McDevitt: Water conservation ‘crucial’
When Howard “Mac” McDevitt, 64, retired from his optical technology consulting company, he headed west from Virginia because he wanted to get in as many ski days as he could.
He headed to Eagle County. But he does more than just ski. He’s put his business management background to use over the last six years as an Avon Councilman, and now he’s seeking a four-year term representing the Avon area on the Eagle River Water and Sanitation Board. That board oversees water and wastewater operations. The election will be held Tuesday.
“I’m retired, and I have the time,” he said. “I’m old enough to have seen a lot of bad communities, so I’ve got some perspective on that.”
He said his two years on the board have shown him there is a steep learning curve – and he thinks it’s responsible to seek another term to put that experience to use.
McDevitt has already served two years on that board after redistricting created two more board seats. He’s being opposed by Avon resident Larry Pardee.
There are four key things that McDevitt said he would like to pursue as a board member.
“I want to focus the district on (water) conservation,” he said. “It’s crucial. They haven’t gone as far as I like to see. It will take time to go in the right direction.”
The second objective he has is ensuring the Avon sewer plant avoids the odor problems it experienced two years ago. “I want to make sure that never again will it experience an odor or safety problem,” he said.
He’s also a strong proponent of consolidating the two water districts that serve 22,000 people in the eastern half of Eagle County. A water subdistrict operates from Dowd Junction east and the Upper Eagle Regional Water Authority serves from Dowd Junction west to Wolcott. Both are operated under contract by Eagle River Water and Sanitation.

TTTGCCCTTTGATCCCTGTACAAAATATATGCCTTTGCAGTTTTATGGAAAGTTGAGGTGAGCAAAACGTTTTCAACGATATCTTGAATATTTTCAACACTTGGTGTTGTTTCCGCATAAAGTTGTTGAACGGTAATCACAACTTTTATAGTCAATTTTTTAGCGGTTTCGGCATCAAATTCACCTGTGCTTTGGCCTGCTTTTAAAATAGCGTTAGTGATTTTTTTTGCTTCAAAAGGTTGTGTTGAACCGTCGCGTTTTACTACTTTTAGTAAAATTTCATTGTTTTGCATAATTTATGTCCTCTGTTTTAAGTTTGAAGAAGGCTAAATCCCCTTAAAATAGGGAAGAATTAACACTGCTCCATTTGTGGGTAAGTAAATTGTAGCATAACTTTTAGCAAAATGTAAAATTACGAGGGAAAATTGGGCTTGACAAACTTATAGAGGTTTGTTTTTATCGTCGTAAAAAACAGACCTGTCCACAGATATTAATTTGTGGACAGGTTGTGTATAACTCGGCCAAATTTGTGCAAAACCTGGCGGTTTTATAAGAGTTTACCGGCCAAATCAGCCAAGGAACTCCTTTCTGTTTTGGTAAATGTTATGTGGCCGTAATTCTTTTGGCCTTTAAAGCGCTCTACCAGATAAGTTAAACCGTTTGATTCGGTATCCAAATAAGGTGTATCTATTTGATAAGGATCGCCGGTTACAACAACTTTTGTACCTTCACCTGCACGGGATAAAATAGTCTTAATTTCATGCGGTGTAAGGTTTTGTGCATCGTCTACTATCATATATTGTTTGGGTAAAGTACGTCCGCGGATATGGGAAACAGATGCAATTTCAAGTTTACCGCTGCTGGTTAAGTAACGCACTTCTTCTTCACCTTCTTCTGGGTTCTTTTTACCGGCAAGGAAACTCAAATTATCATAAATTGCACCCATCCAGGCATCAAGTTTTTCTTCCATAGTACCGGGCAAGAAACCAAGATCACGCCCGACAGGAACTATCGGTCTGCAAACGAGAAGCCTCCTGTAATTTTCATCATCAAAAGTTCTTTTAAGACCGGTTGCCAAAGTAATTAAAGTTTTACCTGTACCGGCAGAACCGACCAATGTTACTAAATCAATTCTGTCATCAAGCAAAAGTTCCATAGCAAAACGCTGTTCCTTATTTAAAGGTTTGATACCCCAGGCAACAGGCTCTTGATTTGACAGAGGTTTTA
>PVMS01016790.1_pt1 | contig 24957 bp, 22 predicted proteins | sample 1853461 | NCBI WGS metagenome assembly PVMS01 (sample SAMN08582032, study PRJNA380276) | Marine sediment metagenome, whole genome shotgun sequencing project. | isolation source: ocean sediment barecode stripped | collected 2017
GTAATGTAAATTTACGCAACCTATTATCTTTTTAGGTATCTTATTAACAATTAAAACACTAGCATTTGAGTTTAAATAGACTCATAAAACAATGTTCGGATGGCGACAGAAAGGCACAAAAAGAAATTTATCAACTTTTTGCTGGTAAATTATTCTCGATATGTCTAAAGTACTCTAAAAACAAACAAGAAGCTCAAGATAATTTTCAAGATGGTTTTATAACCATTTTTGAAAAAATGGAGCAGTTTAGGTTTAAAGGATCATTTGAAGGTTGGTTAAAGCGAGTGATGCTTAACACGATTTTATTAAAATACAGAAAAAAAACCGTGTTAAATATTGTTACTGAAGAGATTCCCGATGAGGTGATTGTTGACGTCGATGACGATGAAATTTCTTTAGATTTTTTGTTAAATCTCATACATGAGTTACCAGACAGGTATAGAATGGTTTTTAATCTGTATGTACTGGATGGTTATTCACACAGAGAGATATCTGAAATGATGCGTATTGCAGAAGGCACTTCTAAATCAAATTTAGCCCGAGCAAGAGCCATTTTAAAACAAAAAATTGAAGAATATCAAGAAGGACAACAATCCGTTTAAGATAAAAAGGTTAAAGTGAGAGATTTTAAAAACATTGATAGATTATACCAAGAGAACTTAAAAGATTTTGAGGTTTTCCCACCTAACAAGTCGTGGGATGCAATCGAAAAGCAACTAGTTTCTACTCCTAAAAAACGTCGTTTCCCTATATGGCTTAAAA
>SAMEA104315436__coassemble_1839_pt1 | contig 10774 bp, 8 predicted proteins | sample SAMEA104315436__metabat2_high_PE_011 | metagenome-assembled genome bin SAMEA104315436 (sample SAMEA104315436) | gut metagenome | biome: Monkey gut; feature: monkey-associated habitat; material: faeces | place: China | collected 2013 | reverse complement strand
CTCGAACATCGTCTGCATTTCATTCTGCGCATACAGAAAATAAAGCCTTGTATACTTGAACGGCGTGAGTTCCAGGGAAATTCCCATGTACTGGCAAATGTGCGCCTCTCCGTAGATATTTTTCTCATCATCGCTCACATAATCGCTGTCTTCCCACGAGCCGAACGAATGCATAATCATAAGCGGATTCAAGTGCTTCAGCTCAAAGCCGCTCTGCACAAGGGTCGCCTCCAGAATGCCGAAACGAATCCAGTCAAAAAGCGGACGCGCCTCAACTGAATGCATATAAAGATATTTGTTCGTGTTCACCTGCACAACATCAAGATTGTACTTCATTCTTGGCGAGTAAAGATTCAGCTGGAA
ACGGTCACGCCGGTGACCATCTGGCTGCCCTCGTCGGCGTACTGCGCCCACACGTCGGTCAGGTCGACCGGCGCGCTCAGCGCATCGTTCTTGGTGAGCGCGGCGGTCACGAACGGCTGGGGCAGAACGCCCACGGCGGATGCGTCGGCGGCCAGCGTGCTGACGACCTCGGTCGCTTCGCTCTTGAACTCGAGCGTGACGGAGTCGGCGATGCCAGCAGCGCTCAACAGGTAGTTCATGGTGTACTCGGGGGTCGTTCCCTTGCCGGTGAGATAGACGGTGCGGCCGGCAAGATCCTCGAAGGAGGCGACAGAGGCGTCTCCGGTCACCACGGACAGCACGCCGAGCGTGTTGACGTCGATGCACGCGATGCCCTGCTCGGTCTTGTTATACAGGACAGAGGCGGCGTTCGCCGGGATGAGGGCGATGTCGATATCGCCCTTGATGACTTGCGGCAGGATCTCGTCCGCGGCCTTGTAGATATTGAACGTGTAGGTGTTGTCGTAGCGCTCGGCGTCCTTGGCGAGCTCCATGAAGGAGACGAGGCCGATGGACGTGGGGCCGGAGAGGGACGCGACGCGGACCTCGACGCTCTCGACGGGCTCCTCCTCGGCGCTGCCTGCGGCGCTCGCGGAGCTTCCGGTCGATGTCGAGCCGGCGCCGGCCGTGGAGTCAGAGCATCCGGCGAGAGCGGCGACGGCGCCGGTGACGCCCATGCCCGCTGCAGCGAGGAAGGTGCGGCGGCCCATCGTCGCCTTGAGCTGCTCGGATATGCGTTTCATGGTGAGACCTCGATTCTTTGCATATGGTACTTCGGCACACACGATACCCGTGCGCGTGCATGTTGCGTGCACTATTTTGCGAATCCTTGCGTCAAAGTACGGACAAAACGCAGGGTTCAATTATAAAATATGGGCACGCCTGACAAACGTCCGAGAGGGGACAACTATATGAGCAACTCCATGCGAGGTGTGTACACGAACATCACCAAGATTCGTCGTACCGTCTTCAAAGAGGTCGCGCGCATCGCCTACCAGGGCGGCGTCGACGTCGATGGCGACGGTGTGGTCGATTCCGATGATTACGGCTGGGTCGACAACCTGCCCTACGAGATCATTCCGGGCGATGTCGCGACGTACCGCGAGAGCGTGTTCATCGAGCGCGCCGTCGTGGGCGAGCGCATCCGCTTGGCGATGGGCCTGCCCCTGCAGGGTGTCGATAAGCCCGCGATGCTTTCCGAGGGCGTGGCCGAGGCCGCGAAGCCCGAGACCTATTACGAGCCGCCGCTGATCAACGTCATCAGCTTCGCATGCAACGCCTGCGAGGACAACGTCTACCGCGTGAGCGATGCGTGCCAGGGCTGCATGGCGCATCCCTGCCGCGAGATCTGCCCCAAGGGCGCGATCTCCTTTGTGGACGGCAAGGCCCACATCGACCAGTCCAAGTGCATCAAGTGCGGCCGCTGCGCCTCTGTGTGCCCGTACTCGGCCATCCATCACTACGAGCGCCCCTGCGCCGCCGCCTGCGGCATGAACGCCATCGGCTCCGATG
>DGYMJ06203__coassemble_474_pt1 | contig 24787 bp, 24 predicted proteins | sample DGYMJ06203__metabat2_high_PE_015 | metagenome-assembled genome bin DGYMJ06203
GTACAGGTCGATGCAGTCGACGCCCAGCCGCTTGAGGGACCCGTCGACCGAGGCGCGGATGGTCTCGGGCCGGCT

“It takes a lot of (duplicate) staff time and effort,” he said. “It’s somewhere between very important and essential. With consolidation we should have the same ground rules that shouldn’t change when you go beyond Dowd Junction.”
McDevitt also said he wants to see more strategic planning for the district to ensure adequate water and also to serve as a vehicle for continuing conservation efforts.
“Responsible planning and redevelopment is the byword,” he said. “You need to have reservoirs in order to have water when you need it – that’s a big one. It becomes more important as Lake Powell goes down.”
Lake Powell in Utah is approximately half full. It supplies water to the states in the western half of the Colorado River Water Interstate Compact. If it dries up, water from Colorado will be used to fill the void. That could mean curtailing water use in the mountains.
One of the longer range objectives he’d like to pursue is changing municipal and county planning requirements for lawns and trees. McDevitt is an advocate of Xeriscaping, a gardening technique that uses less water.
“Conservation is important. We live in a high mountain desert. We don’t need to delude ourselves thinking we can continue with lots of lawns,” he said. “It’s not responsible to require blue spruce. We need incentives to cut back. Design guidelines need to be slanted toward more conservation.”
As if to prove his point, McDevitt said he hasn’t had a lawn for the last 25 years.
How to fund new reservoirs, conservation programs and acquiring new sources of water will make for some difficult decisions by the board, McDevitt said. Acquiring water and building reservoirs are huge ventures, he said, and It’s likely water rates will need to increase, but that will have to occur slowly.
“You can’t jump into it. People would rebel,” he said. “It has to happen slowly over time.”
McDevitt and his wife Karen have lived in Avon’s Wildridge for the last decade. They have two grown sons. When not serving on elected boards, he said he enjoys hiking, biking, skiing and tennis.
Cliff Thompson can be reached via e-mail at: firstname.lastname@example.org or by calling 949-0555 ext. 450.